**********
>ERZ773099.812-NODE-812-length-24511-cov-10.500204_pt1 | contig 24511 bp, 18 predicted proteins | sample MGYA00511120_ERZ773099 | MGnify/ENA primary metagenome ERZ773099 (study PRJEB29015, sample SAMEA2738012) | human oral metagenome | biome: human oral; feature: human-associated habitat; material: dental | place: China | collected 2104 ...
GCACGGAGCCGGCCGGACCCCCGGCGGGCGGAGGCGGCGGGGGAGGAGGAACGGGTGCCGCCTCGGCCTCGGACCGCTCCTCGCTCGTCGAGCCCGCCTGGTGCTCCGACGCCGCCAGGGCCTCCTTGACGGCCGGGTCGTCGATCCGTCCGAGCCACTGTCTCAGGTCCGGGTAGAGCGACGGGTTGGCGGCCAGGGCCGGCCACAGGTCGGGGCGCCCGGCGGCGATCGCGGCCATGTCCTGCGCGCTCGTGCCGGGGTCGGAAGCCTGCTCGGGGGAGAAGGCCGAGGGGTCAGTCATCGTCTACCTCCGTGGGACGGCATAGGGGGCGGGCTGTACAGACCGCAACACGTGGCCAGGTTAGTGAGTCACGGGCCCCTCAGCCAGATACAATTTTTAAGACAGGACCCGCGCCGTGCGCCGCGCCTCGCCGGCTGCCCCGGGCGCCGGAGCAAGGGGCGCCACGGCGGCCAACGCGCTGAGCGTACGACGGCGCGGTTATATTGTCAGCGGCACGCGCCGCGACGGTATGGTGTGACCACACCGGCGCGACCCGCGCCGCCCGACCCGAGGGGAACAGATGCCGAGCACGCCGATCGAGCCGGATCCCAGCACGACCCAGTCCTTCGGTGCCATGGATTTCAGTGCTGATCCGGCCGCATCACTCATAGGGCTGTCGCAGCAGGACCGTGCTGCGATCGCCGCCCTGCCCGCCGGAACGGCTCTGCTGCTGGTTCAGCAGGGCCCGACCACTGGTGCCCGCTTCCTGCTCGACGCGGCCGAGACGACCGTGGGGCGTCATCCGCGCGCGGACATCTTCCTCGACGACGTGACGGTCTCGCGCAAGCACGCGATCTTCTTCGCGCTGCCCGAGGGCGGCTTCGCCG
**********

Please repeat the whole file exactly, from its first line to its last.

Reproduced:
>ERZ773099.812-NODE-812-length-24511-cov-10.500204_pt1 | contig 24511 bp, 18 predicted proteins | sample MGYA00511120_ERZ773099 | MGnify/ENA primary metagenome ERZ773099 (study PRJEB29015, sample SAMEA2738012) | human oral metagenome | biome: human oral; feature: human-associated habitat; material: dental | place: China | collected 2104 ...
GCACGGAGCCGGCCGGACCCCCGGCGGGCGGAGGCGGCGGGGGAGGAGGAACGGGTGCCGCCTCGGCCTCGGACCGCTCCTCGCTCGTCGAGCCCGCCTGGTGCTCCGACGCCGCCAGGGCCTCCTTGACGGCCGGGTCGTCGATCCGTCCGAGCCACTGTCTCAGGTCCGGGTAGAGCGACGGGTTGGCGGCCAGGGCCGGCCACAGGTCGGGGCGCCCGGCGGCGATCGCGGCCATGTCCTGCGCGCTCGTGCCGGGGTCGGAAGCCTGCTCGGGGGAGAAGGCCGAGGGGTCAGTCATCGTCTACCTCCGTGGGACGGCATAGGGGGCGGGCTGTACAGACCGCAACACGTGGCCAGGTTAGTGAGTCACGGGCCCCTCAGCCAGATACAATTTTTAAGACAGGACCCGCGCCGTGCGCCGCGCCTCGCCGGCTGCCCCGGGCGCCGGAGCAAGGGGCGCCACGGCGGCCAACGCGCTGAGCGTACGACGGCGCGGTTATATTGTCAGCGGCACGCGCCGCGACGGTATGGTGTGACCACACCGGCGCGACCCGCGCCGCCCGACCCGAGGGGAACAGATGCCGAGCACGCCGATCGAGCCGGATCCCAGCACGACCCAGTCCTTCGGTGCCATGGATTTCAGTGCTGATCCGGCCGCATCACTCATAGGGCTGTCGCAGCAGGACCGTGCTGCGATCGCCGCCCTGCCCGCCGGAACGGCTCTGCTGCTGGTTCAGCAGGGCCCGACCACTGGTGCCCGCTTCCTGCTCGACGCGGCCGAGACGACCGTGGGGCGTCATCCGCGCGCGGACATCTTCCTCGACGACGTGACGGTCTCGCGCAAGCACGCGATCTTCTTCGCGCTGCCCGAGGGCGGCTTCGCCG